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90-foot-high Tidal Wave Rushes Up China's Qiantang River

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Published on Aug 19, 2011

The world's largest river—the Qiantang River—had an unusually high 90-foot tidal wave near the river's upper shiplock gate. According to a worker, no waves have ever surged that far up the river.

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On Wednesday, a 90-foot-high tidal wave surged up the Qiantang River near the Sanbao Shiplock. It's located in the capital city of Hangzhou in east China's Zhejiang Province.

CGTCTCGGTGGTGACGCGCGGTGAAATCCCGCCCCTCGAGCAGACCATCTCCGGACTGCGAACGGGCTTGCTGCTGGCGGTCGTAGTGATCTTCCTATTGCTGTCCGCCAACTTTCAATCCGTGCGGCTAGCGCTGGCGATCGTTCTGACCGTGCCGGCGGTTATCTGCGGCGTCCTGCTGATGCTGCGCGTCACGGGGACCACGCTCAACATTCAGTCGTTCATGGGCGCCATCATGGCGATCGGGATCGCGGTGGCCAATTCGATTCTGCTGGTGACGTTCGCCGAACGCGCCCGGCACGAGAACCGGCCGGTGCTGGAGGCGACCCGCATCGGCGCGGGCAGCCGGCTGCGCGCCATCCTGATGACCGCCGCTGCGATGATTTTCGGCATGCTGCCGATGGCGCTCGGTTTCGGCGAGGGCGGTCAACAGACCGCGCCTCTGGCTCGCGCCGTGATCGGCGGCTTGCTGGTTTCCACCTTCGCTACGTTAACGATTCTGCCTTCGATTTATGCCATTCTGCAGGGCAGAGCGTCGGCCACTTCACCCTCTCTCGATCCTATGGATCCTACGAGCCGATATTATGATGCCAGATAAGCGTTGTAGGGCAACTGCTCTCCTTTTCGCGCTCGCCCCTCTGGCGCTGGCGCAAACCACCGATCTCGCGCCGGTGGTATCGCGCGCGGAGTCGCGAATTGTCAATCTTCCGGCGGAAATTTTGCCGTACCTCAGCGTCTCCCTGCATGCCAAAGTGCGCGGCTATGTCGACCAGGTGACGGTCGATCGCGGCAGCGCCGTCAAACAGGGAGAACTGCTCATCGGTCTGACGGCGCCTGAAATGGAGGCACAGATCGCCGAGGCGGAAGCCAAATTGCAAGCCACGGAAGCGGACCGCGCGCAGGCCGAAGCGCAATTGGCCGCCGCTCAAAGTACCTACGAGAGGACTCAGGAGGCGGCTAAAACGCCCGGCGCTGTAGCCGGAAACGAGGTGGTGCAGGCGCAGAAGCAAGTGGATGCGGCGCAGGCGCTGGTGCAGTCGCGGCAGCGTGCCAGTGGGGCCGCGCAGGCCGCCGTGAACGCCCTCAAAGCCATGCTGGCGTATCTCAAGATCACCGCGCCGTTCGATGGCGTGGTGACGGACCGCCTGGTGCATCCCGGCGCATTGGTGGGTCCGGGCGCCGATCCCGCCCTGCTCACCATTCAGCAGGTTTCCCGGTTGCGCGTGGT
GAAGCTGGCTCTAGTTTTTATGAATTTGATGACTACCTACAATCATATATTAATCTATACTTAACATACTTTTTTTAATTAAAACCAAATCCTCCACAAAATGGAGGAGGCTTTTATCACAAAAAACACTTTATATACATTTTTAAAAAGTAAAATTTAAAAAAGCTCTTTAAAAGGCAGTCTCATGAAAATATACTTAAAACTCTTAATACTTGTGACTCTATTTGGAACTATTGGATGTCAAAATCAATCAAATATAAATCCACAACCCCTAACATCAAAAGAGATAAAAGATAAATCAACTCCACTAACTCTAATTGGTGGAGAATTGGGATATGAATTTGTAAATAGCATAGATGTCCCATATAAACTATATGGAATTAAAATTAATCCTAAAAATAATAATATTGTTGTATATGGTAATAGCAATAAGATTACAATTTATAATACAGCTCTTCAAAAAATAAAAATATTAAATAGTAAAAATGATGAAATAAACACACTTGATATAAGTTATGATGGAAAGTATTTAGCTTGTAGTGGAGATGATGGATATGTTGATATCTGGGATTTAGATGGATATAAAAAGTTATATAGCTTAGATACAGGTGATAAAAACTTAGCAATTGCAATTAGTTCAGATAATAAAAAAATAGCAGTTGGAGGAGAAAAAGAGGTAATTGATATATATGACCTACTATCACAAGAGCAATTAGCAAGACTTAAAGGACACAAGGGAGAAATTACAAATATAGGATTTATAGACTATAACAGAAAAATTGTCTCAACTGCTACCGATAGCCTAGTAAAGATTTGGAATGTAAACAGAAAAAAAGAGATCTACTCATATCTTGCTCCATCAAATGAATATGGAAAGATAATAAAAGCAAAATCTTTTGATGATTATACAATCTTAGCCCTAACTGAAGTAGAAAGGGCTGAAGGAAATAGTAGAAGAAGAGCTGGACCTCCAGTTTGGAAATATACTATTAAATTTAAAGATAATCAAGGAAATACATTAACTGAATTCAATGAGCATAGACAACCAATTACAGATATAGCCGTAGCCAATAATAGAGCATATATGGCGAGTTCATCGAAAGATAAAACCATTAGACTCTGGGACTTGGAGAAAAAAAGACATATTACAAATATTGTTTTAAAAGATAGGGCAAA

[Worker, Sanbao Shiplock]:
"The tidal wave was higher and stronger than that of yesterday, which touched the upper shiplock gate. No waves have ever touched there since the Sanbao Shiplock was first built in 1996."

Qiantang River is well known for its world's largest tidal bore—a tidal wave that runs up a river.

Also known as river bores, these waves may reach 30 feet high during the Mid-autumn Festival, which is the 15th day of the eighth lunar month.

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